Dealing with blacklists
Al has a good post listing the top 5 things senders should remember when dealing with blacklists.
One of the critical things to remember about blocklists is that they are an early warning sign. Sure, some of them are one crank and his cat and will not hurt your overall delivery. A sender may be listed for totally spurious reasons . On the other hand, many of the widely used public lists and the private lists at the big ISPs, list IPs that they see as doing something wrong.
The challenge for anyone listed on any IP based blocklist is to look inside and determine what it is that they’re doing that caused the listing. The first step is to look at the technical issues, does your mail look like something coming out of infected bots? Is there a configuration problem? If the answer is no, then senders have to look at their practices. Are they sending mail to people who don’t expect it? Are they sending mail to people who didn’t ask for it? Most listings that will affect large numbers of recipients fall into the above 2 categories: technical or practices.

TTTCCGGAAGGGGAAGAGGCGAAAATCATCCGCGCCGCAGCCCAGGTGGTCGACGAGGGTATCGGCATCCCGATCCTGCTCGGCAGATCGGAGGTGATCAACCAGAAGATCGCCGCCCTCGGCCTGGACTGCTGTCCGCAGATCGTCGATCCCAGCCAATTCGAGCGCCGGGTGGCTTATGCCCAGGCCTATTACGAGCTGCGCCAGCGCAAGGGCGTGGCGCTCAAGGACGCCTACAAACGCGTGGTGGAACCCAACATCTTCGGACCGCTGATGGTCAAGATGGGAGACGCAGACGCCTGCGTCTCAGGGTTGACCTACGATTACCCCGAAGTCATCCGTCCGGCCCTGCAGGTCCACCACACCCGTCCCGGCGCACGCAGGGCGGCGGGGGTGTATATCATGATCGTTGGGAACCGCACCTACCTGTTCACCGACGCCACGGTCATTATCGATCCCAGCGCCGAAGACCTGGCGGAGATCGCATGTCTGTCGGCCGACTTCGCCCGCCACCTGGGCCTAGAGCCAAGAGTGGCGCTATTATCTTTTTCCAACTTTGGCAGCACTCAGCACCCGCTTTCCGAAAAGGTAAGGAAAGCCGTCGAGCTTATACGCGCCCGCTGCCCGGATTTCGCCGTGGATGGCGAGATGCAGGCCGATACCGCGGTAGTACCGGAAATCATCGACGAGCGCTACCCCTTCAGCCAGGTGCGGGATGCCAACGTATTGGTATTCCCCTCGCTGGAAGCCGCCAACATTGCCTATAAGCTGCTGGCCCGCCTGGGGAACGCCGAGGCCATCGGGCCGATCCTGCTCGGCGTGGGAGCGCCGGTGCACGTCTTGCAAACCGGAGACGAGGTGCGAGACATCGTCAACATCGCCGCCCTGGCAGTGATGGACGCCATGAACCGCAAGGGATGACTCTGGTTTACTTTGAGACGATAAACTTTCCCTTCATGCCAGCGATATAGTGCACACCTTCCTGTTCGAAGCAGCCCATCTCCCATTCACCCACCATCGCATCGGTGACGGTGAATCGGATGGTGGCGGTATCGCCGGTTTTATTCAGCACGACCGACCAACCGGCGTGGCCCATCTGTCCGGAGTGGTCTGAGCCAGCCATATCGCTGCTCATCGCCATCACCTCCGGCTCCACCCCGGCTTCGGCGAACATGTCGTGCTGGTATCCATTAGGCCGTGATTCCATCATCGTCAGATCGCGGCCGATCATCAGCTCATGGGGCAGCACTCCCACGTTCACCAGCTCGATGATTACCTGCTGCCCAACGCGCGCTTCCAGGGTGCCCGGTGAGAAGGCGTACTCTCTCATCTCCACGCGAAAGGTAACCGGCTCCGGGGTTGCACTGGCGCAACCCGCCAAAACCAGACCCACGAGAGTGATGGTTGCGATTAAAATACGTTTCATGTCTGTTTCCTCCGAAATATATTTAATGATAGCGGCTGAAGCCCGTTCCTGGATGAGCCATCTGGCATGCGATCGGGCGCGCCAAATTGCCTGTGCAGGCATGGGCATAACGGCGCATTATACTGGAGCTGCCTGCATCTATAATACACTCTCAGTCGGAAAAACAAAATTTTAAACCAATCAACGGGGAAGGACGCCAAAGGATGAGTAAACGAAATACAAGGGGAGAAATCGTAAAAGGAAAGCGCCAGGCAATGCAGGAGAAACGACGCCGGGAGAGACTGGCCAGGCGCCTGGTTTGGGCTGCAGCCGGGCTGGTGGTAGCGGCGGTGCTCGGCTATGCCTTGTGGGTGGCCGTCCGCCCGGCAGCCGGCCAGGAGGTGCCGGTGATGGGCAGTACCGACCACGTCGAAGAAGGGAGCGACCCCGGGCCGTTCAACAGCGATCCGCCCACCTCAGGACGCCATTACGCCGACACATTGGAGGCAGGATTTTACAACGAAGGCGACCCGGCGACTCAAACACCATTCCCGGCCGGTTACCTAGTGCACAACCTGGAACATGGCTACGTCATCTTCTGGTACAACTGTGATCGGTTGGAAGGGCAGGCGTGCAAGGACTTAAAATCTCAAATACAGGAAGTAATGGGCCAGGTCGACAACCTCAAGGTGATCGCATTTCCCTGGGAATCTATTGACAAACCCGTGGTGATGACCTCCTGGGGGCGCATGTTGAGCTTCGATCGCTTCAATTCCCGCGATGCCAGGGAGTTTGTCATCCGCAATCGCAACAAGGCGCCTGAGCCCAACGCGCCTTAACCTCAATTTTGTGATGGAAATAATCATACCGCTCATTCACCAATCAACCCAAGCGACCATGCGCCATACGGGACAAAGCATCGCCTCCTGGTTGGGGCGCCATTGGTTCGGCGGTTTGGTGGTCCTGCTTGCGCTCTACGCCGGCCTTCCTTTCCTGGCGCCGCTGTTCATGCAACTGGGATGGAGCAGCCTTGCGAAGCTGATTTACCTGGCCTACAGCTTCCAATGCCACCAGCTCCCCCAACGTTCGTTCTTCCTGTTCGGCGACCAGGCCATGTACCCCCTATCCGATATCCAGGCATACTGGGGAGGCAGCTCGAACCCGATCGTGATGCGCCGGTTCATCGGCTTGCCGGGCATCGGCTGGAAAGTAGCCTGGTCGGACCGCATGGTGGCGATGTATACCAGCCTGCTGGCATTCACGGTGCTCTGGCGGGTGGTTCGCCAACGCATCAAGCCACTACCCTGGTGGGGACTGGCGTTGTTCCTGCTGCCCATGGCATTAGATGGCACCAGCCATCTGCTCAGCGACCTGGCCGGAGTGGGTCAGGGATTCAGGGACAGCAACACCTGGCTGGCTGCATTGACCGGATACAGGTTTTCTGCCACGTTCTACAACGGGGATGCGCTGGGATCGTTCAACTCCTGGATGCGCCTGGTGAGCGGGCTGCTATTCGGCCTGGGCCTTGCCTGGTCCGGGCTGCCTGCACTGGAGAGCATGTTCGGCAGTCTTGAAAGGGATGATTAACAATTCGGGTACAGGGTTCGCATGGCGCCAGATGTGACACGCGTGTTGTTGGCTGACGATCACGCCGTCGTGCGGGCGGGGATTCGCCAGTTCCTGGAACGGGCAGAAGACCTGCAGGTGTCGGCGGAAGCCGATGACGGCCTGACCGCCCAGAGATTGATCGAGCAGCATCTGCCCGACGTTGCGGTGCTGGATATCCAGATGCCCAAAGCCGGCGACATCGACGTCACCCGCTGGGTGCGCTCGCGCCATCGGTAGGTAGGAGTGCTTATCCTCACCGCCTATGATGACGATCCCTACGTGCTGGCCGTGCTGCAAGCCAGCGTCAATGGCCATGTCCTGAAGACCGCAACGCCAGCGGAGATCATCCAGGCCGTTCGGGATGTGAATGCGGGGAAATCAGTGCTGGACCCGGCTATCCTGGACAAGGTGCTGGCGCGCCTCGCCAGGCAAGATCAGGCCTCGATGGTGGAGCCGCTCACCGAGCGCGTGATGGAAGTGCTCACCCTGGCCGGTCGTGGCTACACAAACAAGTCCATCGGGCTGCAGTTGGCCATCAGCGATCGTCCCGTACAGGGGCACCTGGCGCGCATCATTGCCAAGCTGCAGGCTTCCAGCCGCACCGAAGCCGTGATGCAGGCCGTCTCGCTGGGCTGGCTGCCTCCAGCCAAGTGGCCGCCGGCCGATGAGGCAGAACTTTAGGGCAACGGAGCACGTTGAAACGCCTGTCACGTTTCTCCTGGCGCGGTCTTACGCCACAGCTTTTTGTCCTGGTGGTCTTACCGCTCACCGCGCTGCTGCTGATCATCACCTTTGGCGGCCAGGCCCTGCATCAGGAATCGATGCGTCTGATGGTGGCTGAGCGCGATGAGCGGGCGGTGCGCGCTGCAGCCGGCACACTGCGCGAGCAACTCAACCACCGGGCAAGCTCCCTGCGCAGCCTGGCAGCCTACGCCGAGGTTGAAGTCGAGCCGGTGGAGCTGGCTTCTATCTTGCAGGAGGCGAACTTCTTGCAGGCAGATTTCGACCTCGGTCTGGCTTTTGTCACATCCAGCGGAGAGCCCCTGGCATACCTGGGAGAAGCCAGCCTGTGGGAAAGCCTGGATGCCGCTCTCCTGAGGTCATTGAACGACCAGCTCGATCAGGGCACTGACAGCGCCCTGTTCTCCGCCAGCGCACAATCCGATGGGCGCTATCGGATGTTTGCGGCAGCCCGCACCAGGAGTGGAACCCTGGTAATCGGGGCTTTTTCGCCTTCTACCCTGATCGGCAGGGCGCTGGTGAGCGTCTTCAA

Technical problems can be fixed easily, once they’re identified. Permission or practice problems can also be fixed, but may require a sender reassess how they are using email and what value email brings to the business.